City Hall joins flap over pigeon-feeding
City Hall is vowing to impose a three-month jail term and a 25,000-baht fine on people who violate the law by feeding pigeons in public places amid concerns over their increasing number and serious health risks.
The warning came Thursday after Prime Minister Prayut Chan-o-cha on Wednesday ordered City Hall and other local administrative organisations nationwide to tighten regulations on feeding birds in public places due to concerns about hygiene, but added that any measures to regulate feeding must not harm the birds.
Livestock officials also started capturing a large flock of pigeons which crowded a pier in front of Wat Rakhang, a well-visited riverside temple by the Chao Phraya River in Thon Buri.
Some visitors continued to give food to the birds despite signs asking them not to, which observers say puts boat passengers at risk of catching diseases like lung infections caused by fungi from droppings, and disorders such as meningitis, an acute brain infection, also carried by the birds.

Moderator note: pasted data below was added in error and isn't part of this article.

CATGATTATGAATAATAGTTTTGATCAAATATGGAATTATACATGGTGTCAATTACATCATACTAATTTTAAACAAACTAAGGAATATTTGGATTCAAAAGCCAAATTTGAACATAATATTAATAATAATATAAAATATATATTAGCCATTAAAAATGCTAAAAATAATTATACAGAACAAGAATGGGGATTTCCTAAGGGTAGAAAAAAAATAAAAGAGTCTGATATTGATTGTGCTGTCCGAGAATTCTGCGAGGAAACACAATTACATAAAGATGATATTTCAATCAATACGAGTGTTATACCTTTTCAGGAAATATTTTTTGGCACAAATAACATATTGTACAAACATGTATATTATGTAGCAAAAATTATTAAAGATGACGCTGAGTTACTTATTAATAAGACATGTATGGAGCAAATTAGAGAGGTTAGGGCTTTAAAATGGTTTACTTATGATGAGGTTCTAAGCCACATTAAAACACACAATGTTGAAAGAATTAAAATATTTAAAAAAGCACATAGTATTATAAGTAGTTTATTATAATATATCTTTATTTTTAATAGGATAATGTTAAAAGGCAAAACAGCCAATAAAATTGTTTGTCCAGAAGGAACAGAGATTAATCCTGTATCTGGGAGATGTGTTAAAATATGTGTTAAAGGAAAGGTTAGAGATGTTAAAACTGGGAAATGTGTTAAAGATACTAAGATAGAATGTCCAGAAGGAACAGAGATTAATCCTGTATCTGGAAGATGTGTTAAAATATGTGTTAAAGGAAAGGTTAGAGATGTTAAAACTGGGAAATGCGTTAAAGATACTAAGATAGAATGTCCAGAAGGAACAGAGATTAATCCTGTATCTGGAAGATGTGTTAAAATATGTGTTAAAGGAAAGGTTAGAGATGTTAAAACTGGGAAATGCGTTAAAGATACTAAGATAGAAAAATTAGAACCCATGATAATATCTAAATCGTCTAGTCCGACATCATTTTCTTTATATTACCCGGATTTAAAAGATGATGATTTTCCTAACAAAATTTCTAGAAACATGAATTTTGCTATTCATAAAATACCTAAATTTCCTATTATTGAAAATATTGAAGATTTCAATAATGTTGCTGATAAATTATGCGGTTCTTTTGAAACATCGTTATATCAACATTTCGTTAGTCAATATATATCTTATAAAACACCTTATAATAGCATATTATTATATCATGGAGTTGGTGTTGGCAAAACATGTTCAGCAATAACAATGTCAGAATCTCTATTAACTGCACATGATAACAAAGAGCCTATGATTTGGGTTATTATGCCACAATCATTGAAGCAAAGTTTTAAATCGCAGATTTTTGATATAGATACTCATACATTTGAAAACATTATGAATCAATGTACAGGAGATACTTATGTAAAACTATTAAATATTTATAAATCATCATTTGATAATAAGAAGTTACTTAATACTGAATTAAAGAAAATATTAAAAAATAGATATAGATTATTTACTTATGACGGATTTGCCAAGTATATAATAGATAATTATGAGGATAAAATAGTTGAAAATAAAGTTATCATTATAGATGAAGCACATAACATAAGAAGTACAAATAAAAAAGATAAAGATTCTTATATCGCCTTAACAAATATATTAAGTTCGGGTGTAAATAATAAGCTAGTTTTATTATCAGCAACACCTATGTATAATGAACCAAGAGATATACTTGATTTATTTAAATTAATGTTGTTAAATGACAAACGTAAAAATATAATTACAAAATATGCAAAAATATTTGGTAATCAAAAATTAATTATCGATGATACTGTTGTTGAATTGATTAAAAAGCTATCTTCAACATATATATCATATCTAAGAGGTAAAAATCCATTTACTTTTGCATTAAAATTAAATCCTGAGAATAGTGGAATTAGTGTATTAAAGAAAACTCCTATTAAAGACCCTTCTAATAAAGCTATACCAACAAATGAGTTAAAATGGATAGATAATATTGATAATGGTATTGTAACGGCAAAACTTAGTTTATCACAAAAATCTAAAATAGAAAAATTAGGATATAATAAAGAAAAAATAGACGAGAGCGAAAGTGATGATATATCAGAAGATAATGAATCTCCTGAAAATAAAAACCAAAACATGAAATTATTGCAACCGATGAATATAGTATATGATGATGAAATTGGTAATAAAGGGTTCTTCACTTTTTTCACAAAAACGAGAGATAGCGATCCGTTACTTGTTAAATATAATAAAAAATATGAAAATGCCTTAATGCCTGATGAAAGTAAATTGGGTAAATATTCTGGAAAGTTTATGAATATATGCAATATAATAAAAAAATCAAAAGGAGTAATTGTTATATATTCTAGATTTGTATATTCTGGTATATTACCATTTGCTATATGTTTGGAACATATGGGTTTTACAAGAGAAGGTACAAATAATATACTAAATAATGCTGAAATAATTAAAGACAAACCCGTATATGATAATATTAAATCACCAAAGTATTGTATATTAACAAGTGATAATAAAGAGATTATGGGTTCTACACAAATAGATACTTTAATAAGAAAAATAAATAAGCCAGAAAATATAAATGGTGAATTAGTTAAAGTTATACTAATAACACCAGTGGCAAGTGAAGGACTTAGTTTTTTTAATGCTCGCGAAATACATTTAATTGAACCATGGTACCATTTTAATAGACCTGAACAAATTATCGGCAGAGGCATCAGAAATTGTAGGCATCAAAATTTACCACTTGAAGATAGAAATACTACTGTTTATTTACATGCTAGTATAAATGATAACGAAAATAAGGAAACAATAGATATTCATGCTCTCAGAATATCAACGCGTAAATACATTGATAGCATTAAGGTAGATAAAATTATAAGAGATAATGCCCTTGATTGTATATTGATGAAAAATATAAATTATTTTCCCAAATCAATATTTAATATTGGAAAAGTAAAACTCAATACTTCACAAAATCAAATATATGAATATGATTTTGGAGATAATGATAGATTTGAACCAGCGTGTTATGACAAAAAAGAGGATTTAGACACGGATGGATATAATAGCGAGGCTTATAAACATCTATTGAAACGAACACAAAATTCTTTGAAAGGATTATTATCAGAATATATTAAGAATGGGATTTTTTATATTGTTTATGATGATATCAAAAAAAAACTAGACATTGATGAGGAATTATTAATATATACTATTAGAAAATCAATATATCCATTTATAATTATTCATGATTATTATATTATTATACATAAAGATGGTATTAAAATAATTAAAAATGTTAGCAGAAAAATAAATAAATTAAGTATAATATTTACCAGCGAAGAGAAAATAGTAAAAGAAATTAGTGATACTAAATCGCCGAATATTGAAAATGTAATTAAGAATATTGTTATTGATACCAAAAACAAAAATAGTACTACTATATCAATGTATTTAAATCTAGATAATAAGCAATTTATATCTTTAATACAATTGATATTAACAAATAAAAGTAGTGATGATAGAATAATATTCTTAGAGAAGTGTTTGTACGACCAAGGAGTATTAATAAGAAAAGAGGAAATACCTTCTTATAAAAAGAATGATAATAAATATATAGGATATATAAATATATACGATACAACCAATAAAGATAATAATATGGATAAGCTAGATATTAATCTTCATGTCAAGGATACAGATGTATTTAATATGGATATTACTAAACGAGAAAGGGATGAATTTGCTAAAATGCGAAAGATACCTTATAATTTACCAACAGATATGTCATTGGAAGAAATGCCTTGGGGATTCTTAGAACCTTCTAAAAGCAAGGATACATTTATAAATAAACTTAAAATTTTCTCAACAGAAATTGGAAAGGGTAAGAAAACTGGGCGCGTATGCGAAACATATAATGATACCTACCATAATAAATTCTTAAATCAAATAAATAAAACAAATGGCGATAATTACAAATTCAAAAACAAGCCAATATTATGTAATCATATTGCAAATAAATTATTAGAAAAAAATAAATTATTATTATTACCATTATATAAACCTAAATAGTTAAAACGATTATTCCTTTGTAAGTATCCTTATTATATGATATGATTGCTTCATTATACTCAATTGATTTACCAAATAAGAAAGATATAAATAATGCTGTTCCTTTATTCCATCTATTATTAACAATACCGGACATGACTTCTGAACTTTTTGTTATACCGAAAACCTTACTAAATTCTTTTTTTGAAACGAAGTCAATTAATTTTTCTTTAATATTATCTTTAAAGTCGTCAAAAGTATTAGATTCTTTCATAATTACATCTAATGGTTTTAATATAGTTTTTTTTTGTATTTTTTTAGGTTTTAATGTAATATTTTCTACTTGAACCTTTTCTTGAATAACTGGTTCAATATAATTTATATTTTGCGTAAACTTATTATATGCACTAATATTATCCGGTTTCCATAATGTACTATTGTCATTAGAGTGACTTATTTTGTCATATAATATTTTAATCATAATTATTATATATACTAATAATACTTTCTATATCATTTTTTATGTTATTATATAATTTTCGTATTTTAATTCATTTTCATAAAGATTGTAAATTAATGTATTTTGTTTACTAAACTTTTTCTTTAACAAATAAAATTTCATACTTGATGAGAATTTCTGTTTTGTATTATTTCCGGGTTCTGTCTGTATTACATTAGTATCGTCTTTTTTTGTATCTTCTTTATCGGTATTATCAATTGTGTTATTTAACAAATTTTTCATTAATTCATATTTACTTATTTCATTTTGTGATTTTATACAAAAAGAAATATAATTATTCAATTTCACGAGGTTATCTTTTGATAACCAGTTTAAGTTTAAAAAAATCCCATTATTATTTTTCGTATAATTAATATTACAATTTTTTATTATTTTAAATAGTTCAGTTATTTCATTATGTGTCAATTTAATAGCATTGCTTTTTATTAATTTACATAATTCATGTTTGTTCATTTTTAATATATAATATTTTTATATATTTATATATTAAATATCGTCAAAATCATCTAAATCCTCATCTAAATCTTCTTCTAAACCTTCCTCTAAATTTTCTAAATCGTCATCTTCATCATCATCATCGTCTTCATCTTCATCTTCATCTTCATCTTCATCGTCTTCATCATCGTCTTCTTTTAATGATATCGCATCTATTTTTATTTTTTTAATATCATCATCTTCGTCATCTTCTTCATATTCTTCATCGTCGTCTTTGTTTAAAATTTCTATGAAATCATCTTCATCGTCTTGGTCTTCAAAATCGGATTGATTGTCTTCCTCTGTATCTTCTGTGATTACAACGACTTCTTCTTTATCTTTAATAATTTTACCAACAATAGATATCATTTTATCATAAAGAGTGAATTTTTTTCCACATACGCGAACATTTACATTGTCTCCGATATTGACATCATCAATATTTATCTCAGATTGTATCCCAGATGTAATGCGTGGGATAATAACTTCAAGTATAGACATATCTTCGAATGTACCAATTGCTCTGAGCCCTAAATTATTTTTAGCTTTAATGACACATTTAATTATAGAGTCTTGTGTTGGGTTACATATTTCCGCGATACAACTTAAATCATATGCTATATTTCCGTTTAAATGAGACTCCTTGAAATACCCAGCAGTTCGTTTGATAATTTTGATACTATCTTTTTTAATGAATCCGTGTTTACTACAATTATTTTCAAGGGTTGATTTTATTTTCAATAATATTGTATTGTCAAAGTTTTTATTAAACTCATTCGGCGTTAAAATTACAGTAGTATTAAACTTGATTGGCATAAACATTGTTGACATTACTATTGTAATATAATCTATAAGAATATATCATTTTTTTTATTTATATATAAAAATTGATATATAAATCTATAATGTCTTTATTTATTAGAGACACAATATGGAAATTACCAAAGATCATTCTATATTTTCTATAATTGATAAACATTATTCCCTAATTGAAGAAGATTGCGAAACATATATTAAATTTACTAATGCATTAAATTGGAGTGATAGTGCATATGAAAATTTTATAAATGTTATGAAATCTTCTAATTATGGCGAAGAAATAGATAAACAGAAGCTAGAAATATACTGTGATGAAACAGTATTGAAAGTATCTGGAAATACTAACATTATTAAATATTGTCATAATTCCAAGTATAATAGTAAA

These people are apparently breaking two laws -- the 1992 Public Health Act and 1992 Act on the Maintenance of the Cleanliness and Orderliness of the Country, according to City Hall.
Feeding animals, including pigeons, in public places is viewed as a violation, said deputy city clerk Wanthani Watthana.
It is not the first time city officials have been alerted to health risks brought by the pigeons.
In 2010, officials from City Hall and Dusit Zoo jointly trapped pigeons at Sanam Luang with nets.
After the operation at the temple, the birds were disinfected and are now being quarantined in a "closed-system area" to prevent them breeding, Ms Wanthani said. But a solution to this issue that promises the most success is to stop feeding pigeons, she said.
The degree of punishment imposed on violators can also help, but "the city, in fact, doesn't want to enforce the laws", Bangkok governor Aswin Kwanmuang said. "We just want to use them to warn and educate people."
Following Gen Prayut's order, the city has told all 50 district chiefs to survey areas with a large number of pigeons, including the 37 public parks in Bangkok, and find ways to reduce their numbers, the governor said.
Officials are keeping the birds out of these areas by putting up signs to warn people against feeding them, deputy Bangkok governor Chakkaphan Phewngam said.
However, a similar method appears to be failing at Chiang Mai's Tha Phae Gate, a popular attraction in Muang district, where tourists ignore the signs and continue to give food to the birds.